BERLIN - Several German regions again suspended AstraZeneca shots on Tuesday for people under 60 after new reports of unusual blood clots, prompting Chancellor Angela Merkel to call an urgent meeting about the continued use of the coronavirus vaccine.
The news is the latest blow to the vaccine, which is critical to Europe’s immunization campaign and a linchpin in the global strategy to get shots to poorer countries. It comes less than two weeks after the EU drug regulator said the vaccine does not increase the overall incidence of blood clots following a similar scare. The European Medicines Agency said at the time that the benefits of vaccination outweigh the risk, but it could not rule out a link between the shot and some unusual kinds of clots and recommended adding a warning about possible rare side effects.
Authorities in Berlin, Munich, Brandenburg state and the country's biggest, North Rhine-Westphalia, made the decision to temporarily halt vaccinations for younger people after the country’s medical regulator said it had received additional reports of an unusual form of blood clot in the head, known as sinus vein thrombosis, in recent recipients of the AstraZeneca vaccine. All together, those areas are home to almost a third of the German population.
The Paul Ehrlich Institute said a total of 31 such blood clots were reported by March 29 out of some 2.7 million doses of AstraZeneca that have been administered across the whole of Germany so far. Nine of the people died and all but two of the cases involved women, who were aged 20 to 63, it said.
The suspensions come as Germany, along with other European countries, is scrambling to ramp up its vaccine program, which lags far behind those in Britain and the United States. By Monday, some 13.2 million people in the country had received at least one dose of vaccine, while 4.8 had received both shots.
Use of the AstraZeneca vaccine was temporarily halted in several European countries earlier this month over concerns about the rare blood clots. After a review by medical experts at the European Medicines Agency, most European Union countries, including Germany, resumed use of the vaccine on March 19.
On Monday, Canada suspended use of the AstraZeneca vaccine in people under 55, citing new concerning data from Europe.
"There is substantial uncertainty about the benefit of providing AstraZeneca COVID-19 vaccines to adults under 55 given the potential risks," said Dr. Shelley Deeks, vice chair of Canada's National Advisory Committee on Immunization.
Deeks said the updated recommendations come amid new data from Europe that suggests the risk of blood clots is now potentially as high as one in 100,000, much higher than the one in one million risk believed before.
Two state-owned hospitals in Berlin announced Tuesday that they had stopped giving the AstraZeneca vaccine to female staff members under 55. The heads of five university hospitals in western Germany called for a temporary halt to the vaccine for all younger women, citing the blood clot risk.
Berlin state's top health official, Dilek Kalayci, said the suspension of AstraZeneca vaccines for younger people was done as a precaution.
"We have not had a case of serious side effects in Berlin yet," she said, adding that all of those who had received the AstraZeneca shot already could rest assured that it provides good protection against the coronavirus.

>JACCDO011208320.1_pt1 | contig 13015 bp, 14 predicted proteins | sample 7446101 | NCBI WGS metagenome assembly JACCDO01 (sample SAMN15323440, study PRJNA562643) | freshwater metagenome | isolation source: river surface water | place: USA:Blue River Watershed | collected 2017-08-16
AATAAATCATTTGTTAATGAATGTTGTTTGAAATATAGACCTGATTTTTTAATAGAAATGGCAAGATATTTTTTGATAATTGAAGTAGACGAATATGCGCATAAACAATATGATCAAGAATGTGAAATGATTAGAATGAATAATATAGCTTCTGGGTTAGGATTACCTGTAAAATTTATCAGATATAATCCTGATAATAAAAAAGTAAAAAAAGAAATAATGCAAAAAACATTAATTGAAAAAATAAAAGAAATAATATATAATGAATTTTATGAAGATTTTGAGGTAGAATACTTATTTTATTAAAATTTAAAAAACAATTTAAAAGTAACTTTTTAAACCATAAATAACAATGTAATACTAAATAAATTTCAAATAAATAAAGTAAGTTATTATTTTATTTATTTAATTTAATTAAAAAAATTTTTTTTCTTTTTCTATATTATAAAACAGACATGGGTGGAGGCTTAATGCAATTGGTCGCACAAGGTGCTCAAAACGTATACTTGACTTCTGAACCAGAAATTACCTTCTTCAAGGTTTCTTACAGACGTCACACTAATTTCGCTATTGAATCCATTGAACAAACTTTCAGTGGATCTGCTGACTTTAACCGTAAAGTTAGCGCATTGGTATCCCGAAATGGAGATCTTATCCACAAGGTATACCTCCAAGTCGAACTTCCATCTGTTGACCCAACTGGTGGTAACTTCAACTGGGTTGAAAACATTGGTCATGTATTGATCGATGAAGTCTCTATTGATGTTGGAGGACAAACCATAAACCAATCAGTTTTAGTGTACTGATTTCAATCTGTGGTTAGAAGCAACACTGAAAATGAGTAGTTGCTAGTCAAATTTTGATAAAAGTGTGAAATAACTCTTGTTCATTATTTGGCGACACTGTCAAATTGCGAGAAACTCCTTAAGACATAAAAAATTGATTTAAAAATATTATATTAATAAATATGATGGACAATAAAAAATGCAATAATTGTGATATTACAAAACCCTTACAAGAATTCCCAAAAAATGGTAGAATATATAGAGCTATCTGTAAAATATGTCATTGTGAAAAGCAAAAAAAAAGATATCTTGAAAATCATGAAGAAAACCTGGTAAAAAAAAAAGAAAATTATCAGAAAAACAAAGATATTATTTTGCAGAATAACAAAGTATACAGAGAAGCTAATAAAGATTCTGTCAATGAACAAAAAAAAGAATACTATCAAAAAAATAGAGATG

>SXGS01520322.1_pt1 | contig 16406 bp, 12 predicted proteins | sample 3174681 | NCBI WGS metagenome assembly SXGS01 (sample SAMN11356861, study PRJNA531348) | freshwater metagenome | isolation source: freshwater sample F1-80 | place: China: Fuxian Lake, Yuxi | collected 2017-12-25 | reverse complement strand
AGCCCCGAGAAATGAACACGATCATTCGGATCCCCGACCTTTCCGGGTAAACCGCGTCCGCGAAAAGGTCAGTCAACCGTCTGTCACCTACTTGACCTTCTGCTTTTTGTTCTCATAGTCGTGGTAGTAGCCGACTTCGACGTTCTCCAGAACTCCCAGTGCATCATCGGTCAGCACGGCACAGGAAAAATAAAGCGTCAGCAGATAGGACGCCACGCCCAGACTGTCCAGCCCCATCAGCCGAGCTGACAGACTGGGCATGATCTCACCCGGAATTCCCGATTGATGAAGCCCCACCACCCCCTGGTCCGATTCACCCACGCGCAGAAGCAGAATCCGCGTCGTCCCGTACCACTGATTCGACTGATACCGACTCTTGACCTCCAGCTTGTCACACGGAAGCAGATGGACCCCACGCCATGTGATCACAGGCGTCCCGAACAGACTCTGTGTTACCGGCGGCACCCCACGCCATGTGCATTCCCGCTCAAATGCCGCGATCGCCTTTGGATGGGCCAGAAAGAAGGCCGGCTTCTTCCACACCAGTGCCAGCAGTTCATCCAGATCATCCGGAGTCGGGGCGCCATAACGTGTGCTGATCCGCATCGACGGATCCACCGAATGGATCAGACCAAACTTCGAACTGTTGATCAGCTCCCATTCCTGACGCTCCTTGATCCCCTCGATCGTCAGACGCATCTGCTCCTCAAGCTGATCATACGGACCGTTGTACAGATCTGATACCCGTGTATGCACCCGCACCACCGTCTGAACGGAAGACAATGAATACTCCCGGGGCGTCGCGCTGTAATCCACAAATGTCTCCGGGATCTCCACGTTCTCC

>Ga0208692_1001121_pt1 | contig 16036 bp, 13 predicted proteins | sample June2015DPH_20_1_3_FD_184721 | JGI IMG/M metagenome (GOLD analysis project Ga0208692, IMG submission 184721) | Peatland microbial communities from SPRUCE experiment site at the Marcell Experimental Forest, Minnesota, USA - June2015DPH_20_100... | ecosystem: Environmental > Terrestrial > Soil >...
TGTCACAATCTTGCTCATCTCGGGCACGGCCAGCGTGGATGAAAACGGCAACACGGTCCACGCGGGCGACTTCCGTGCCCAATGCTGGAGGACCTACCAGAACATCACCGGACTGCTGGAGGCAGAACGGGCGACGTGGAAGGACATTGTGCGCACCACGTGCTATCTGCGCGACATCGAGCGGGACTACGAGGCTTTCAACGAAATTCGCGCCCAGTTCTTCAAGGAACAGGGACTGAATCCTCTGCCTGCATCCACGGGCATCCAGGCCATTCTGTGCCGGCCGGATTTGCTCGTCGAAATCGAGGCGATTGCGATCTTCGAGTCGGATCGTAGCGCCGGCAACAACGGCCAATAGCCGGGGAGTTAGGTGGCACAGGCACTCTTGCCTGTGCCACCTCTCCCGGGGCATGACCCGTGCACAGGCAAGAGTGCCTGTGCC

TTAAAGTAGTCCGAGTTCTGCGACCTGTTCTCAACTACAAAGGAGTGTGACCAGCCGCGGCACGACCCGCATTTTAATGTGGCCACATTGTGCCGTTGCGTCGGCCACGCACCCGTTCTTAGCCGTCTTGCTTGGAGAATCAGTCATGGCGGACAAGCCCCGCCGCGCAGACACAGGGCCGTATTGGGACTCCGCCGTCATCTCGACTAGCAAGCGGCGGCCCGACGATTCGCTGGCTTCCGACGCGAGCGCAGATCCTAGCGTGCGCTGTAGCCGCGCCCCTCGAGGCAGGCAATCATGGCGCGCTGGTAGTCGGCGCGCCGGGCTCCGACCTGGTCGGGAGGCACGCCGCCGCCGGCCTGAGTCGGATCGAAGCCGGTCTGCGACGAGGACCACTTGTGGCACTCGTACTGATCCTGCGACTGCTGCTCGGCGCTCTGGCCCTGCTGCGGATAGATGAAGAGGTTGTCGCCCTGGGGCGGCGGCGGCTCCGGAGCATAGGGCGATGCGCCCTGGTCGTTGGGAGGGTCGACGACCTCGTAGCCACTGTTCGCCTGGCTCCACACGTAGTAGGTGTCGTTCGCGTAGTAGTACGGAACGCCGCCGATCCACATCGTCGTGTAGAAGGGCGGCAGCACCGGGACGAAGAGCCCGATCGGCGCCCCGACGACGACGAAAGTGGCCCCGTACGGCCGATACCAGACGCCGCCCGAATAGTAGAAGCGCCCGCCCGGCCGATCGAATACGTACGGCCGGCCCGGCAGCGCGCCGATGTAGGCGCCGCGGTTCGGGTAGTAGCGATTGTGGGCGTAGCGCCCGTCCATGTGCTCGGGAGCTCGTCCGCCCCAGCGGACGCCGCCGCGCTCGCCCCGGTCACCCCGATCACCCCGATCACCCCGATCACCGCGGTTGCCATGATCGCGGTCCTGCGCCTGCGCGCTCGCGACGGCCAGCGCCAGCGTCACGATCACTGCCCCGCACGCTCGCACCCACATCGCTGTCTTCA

"Still, we need to treat it carefully and wait for the talks taking place at the federal level," said Kalayci.
The decision could affect appointments for tens of thousands of teachers and people with preexisting conditions who received invitations to get vaccinated in Germany's capital in recent days. Appointments for the AstraZeneca shot were available sooner than ones for the vaccines made by Pfizer-BioNTech and Moderna.
German news agency dpa quoted a spokesman for Munich, the country's third-largest city, saying that the suspension of AstraZeneca vaccinations for people younger than 60 would last "until issue of possible vaccine complications for this group of persons has been resolved."
Scientists at the University of Greifswald, Germany, this week published the results of their investigation into the possible causes of the blood clots, saying the condition is similar to a side effect seen in some patients who receive the blood thinning medication heparin.
The study, which hasn't been peer-reviewed yet, doesn't provide a conclusive explanation for why some people vaccinated with the AstraZeneca shot develop the rare blood clots. Still, experts not involved in the study said it offers important information to doctors.
Alice Assinger, a specialist in vascular diseases and blood clot research at the Medical University of Vienna, said there is a treatment for the clots.
But Bernd Salzberger, an infection specialist at the University Hospital Regensburg in Germany, cautioned that the generally low risk of death from COVID-19 in younger women could be similar to the risk of suffering a serious blood clot.
"That's why the AstraZeneca vaccine should be primarily used in older people," he said.
Some other European countries remain hesitant about giving the AstraZeneca shot to older people, however. In Madrid, residents ages 60 to 65 started receiving the vaccine Tuesday ahead of those between the ages of 66 and 79 because Spanish authorities have not yet reviewed new data provided by AstraZeneca about how well it works in the older age group.
Spain is currently using the Pfizer-BioNTech and Moderna vaccines for people over 80 years old.
Spanish health authorities have said that they are hoping to speed up the rollout of vaccines with the arrival of the jab developed by the pharmaceutical company Janssen, a subsidiary of Johnson & Johnson, which has also been approved for use in Europe and requires one shot only.